Posted: October 12, 2004
anet Browne's impressive biography of Charles Darwin is the final installment of a two-volume study, and follows Darwin from the threshold of The Origin of Species to his death in 1882. A historian of science, Browne is at her best exploring the complex web of interlocking relationships that dominated Darwin's professional and personal lives. She is less successful in probing the implications of his ideas, but even here she provides clues as to why certain debates continue to be so central to Darwinian theory.
One of the most fascinating aspects of Browne's book is the way it demythologizes the so-called "Darwinian revolution." Most of us were taught to see Darwin as an exalted scientific lawgiver who descended from Mt. Sinai—or in this case, the Galapagos Islands—and rescued the masses from the bonds of superstition with his new scientific revelation of evolution by natural selection. This new revelation was then quickly embraced by all thinking people because of its overwhelming evidence. What Browne shows in detail is that the eventual success of Darwinism was due as much to aggressive public relations on the part of Darwin and his friends as it was to any scientific evidence they presented. She notes that "Darwin would emerge as a remarkable tactician" and "a canny and dedicated publicist.... The strategic effort that he put into disseminating his views was intense."
An example of Darwin's shrewd calculations was his somewhat mercenary distribution of firstedition copies of The Origin of Species. Ignoring many of the people whose research helped him to write Origin, he focused instead on sending complimentary copies to those he regarded as the most influential men of his day. It was an astute effort to cultivate the support of the movers and shakers in 19th-century British society as well as to disarm potential critics. As Browne notes, "a man who is given a copy of a book by its author, accompanied by a charming letter, finds it that much harder to attack or denigrate."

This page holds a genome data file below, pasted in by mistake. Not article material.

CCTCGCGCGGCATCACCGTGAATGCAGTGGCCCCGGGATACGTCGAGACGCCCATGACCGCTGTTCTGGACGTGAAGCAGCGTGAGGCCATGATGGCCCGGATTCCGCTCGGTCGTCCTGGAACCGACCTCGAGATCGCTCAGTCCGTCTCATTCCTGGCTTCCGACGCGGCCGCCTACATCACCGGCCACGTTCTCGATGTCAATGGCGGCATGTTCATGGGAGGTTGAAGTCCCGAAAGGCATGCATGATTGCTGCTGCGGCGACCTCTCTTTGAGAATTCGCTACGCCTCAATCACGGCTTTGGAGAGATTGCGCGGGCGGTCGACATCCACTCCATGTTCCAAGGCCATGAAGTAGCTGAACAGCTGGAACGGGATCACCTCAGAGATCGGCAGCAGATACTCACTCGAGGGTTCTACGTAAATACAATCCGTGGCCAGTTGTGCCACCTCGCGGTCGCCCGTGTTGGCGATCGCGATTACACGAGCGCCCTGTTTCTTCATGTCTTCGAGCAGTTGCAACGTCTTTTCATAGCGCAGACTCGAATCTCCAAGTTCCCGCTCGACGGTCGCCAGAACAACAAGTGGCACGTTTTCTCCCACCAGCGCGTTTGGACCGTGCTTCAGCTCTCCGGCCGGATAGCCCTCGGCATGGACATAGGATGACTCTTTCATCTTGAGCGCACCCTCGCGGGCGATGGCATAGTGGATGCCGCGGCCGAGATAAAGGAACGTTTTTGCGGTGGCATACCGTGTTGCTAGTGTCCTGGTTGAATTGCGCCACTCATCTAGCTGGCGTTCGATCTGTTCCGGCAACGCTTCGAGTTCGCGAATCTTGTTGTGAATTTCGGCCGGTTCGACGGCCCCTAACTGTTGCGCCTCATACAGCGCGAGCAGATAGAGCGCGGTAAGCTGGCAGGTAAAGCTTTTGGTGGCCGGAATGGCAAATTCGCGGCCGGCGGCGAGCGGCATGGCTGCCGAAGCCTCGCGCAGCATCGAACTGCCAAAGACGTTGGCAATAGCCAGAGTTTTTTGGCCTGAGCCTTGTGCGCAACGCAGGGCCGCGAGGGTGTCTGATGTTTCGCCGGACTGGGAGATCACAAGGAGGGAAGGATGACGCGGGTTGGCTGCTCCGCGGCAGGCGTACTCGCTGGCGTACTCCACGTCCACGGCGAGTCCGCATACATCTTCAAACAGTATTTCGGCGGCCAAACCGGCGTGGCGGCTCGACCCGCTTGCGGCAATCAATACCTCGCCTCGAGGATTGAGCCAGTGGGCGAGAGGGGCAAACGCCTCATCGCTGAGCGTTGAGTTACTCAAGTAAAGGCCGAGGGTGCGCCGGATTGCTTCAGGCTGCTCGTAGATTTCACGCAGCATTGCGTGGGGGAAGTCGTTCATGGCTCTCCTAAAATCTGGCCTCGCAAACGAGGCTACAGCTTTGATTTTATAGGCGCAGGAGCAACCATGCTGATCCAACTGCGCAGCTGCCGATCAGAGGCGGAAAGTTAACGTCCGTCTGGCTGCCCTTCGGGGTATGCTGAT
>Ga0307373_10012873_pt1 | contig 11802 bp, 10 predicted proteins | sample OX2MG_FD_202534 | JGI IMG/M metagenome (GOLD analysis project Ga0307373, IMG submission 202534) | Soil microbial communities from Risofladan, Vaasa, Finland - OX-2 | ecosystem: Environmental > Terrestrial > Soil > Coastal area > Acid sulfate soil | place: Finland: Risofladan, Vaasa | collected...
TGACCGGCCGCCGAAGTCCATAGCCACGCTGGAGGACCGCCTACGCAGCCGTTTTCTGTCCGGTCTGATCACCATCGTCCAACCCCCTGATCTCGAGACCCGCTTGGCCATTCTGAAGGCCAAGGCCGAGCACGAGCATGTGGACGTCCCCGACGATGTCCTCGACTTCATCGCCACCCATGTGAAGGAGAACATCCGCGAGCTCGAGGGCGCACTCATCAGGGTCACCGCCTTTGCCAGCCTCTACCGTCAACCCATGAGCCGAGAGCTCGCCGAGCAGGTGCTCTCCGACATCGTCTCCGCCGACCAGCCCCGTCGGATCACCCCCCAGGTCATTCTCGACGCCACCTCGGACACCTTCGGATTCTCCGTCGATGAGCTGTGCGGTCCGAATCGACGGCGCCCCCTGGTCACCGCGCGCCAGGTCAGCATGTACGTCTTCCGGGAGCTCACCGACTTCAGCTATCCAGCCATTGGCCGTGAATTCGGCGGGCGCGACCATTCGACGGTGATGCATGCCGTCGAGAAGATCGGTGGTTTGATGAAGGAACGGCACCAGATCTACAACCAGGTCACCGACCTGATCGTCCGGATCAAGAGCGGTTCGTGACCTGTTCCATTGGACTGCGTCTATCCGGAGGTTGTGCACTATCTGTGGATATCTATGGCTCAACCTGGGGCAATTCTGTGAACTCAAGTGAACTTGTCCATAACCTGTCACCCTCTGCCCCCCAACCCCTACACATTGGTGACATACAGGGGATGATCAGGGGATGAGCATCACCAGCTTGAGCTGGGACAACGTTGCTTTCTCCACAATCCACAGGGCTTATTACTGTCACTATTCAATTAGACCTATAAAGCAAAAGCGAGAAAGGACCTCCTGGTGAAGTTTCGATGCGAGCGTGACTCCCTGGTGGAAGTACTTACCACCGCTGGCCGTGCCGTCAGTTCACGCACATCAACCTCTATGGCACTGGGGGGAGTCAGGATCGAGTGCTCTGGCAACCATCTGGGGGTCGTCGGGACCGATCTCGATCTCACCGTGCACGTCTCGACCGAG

Far from being a disinterested scientist puttering about his garden, Darwin comes across in Browne's narrative as a tireless self-promoter who launched what even she calls a "propaganda campaign" on behalf of his theory. "He became skilled at marshalling his friends into an effective army," she writes, and he thought of the resulting intellectual debates in terms of "military metaphors."
In this battle of ideas, Darwin and his followers fully understood the critical role played by the media, and they did all they could to enlist the press on their behalf. Darwin's followers purchased a science journal, Natural History Review, and refashioned it as a mouthpiece for their scientific ideas. They also developed relationships with a select group of British publishers in order to produce a steady stream of books promoting evolutionary theory among the general public as well as the scientific elite. Darwin himself meticulously tracked, organized, and indexed other people's articles about his work (eventually collecting more than 2,000 articles and reviews), and he wasn't above circulating positive reviews written by others, even sometimes paying out of his own pocket to bring them into print as separate pamphlets.
By the end of Darwin's life his supporters had coalesced into a powerful clique within the scientific community that adopted an all-or-nothing approach toward those with whom they disagreed. "Together, these men would...control the scientific media of the day," writes Browne, adding that members of Darwin's network of supporters eventually "were everywhere," from the parliament to the church to the universities to the civil service. "As a group that worked as a group, they were impressive. Darwin's opponents failed to achieve anything like the same command of the media or penetration of significant institutions."
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Darwinism's origins as a public crusade lend a certain irony to contemporary debates over evolutionary theory. During the past decade, a group of scientists and philosophers have mounted a challenge to neo-Darwinism, arguing that certain features of the natural world are best explained as the products of an intelligent cause rather than undirected natural selection acting on random variations. In addition to making their arguments in scholarly journals and monographs, these proponents of what is known as "intelligent design theory" have taken their case to the broader culture, publishing trade books, writing popular articles, and even creating video documentaries to promote their views. Today's Darwinists typically complain that such tactics are "unscientific," that genuine scientists should make their case only to fellow scientists, not to the public—as if one can't do both. It is a curious argument to make given the historical origins of Darwinism as described by Browne.
As superb as Browne is in delineating Darwin's tactics, she falters when she turns to explain his ideas. This is especially apparent when she discusses The Descent of Man, arguably Darwin's most important book for those interested in the political and moral implications of his theory. Far too little read, it's where Darwin finally explained how his theory applies to the development of all things human, including man's mental powers, his moral ideas, and even his religious beliefs.